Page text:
Kamis, 02 Februari 2012

The Curious Case of Benjamin Button


In 2005, Daisy, an elderly woman, is on her deathbed in a New Orleans hospital. Daisy asks her daughter, Caroline, to read aloud from the diary of Benjamin Button. In 1918, Mr. Gateau, a blind New Orleans clockmaker, loses his son on the battlefields of France in World War I. As a way to deal with the grief, Gateau builds a large clock for the New Orleans train station, but fixes it so that the time goes in reverse. When asked why, Gateau states that maybe time will reverse and the men lost in the war—including his son—might come home again.

On the evening of November 11, 1918, a boy is born with the appearance and physical maladies of a very elderly man. The baby's mother dies shortly after giving birth, and the father, Thomas Button, abandons the infant on the porch of a nursing home. Queenie and Mr. "Tizzy" Weathers, who work at the nursing home, find the baby, and Queenie decides to care for him as her own.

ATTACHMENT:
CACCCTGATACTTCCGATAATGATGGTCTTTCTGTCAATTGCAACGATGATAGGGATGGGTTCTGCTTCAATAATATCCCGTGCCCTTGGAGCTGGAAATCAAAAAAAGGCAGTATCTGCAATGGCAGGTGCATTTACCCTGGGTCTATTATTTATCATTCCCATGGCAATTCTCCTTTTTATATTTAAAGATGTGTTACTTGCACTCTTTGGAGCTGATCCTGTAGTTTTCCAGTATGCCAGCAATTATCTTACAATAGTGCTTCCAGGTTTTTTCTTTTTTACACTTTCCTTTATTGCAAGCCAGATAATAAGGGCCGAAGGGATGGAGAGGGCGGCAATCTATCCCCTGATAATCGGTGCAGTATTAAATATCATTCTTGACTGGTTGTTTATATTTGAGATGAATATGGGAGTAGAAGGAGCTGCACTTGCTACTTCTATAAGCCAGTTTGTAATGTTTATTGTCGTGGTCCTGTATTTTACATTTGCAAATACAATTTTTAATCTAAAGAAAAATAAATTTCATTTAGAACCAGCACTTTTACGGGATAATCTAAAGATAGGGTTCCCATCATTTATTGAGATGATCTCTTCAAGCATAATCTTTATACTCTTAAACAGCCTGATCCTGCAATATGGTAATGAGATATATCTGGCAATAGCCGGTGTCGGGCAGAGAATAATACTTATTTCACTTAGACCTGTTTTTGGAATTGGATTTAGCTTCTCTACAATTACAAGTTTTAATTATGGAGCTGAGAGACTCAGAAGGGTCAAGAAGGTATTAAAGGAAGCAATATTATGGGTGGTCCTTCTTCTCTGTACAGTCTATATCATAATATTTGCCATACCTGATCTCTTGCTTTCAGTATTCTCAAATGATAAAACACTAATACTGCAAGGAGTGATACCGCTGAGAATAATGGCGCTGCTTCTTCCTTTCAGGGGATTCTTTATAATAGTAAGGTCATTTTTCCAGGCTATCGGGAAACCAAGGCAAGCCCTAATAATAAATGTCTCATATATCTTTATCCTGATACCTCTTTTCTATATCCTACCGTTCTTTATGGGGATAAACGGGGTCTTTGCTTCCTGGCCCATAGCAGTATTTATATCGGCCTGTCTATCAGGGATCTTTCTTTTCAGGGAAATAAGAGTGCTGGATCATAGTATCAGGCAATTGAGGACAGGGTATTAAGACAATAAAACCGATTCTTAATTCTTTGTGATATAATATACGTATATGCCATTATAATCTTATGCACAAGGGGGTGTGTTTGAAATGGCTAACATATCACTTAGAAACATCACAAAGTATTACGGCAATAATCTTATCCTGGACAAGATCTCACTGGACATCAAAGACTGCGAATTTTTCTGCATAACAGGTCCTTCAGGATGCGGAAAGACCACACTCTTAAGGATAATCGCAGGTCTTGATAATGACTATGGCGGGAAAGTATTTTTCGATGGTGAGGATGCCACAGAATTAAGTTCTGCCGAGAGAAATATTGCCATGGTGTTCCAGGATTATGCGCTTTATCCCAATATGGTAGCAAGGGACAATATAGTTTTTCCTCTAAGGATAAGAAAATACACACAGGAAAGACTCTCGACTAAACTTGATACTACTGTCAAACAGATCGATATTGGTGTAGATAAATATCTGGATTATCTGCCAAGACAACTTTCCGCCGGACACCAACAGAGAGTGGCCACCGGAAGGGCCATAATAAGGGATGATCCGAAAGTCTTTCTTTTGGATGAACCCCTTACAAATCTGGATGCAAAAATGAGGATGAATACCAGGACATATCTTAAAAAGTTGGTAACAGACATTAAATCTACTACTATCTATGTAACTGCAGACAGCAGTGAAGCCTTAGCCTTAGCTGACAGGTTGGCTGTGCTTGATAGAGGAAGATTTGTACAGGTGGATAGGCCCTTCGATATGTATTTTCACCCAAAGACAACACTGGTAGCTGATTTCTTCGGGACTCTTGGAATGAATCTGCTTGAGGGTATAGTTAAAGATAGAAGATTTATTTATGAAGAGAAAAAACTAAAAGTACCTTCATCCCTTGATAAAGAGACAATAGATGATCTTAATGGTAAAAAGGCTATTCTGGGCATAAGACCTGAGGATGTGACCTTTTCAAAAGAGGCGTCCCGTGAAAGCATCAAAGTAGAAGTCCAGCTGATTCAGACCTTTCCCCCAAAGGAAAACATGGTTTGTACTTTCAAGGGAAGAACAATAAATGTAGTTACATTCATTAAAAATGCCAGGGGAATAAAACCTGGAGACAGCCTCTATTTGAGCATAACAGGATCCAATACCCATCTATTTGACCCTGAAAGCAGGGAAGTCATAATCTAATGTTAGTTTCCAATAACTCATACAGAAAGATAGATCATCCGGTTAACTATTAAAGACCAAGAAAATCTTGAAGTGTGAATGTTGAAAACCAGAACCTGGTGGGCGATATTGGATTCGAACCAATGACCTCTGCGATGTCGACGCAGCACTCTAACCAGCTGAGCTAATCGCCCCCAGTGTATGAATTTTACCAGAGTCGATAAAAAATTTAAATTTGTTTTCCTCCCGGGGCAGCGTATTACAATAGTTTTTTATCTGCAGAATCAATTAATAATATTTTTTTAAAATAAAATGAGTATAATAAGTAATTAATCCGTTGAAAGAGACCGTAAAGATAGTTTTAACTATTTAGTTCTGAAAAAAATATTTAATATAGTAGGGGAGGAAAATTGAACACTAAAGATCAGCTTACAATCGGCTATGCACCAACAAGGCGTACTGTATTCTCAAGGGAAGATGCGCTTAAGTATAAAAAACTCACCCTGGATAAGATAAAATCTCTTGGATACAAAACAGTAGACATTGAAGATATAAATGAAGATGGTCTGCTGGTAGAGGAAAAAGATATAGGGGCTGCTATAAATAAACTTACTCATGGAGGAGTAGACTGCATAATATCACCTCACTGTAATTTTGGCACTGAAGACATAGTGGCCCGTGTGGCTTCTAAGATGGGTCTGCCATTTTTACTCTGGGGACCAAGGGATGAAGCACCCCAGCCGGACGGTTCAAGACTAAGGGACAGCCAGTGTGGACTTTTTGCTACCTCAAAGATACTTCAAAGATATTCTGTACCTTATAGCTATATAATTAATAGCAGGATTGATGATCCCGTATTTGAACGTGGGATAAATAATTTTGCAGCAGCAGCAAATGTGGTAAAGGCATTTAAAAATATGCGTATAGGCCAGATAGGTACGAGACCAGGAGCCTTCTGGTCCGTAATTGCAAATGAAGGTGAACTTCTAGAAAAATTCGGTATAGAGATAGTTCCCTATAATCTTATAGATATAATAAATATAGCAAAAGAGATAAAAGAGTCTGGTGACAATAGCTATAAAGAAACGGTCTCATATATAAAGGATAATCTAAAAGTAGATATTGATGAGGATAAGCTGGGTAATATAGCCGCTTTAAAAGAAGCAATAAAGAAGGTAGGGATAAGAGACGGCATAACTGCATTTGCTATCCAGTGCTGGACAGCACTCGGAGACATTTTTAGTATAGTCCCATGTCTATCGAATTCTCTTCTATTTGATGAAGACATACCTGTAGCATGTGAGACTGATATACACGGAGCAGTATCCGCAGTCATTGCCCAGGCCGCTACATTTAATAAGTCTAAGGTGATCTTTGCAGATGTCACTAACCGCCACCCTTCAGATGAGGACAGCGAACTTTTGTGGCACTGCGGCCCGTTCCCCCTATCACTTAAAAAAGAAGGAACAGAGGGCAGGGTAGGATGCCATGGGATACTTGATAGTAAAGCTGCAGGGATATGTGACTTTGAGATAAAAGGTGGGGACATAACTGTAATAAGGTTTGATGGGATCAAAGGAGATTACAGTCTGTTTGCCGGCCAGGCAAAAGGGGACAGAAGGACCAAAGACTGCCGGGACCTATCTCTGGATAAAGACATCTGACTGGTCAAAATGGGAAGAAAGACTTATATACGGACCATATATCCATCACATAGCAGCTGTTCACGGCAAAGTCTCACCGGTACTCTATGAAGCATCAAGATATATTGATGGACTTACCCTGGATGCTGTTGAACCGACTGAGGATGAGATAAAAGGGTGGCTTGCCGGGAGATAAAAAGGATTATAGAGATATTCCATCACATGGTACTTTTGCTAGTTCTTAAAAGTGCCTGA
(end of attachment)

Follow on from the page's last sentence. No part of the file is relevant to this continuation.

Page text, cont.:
In 1930, 12-year-old Benjamin, having exchanged a wheelchair for crutches, befriends six-year-old Daisy, whose grandmother lives in the nursing home. As Benjamin's body grows younger, he accepts work on a tugboat. Benjamin also meets Thomas Button, who does not reveal that he is Benjamin's father. In 1936, Benjamin leaves New Orleans with the tugboat crew for a long-term work engagement. He eventually finds himself in Murmansk, where he starts an affair with Elizabeth Abbott, wife of the British Trade Minister.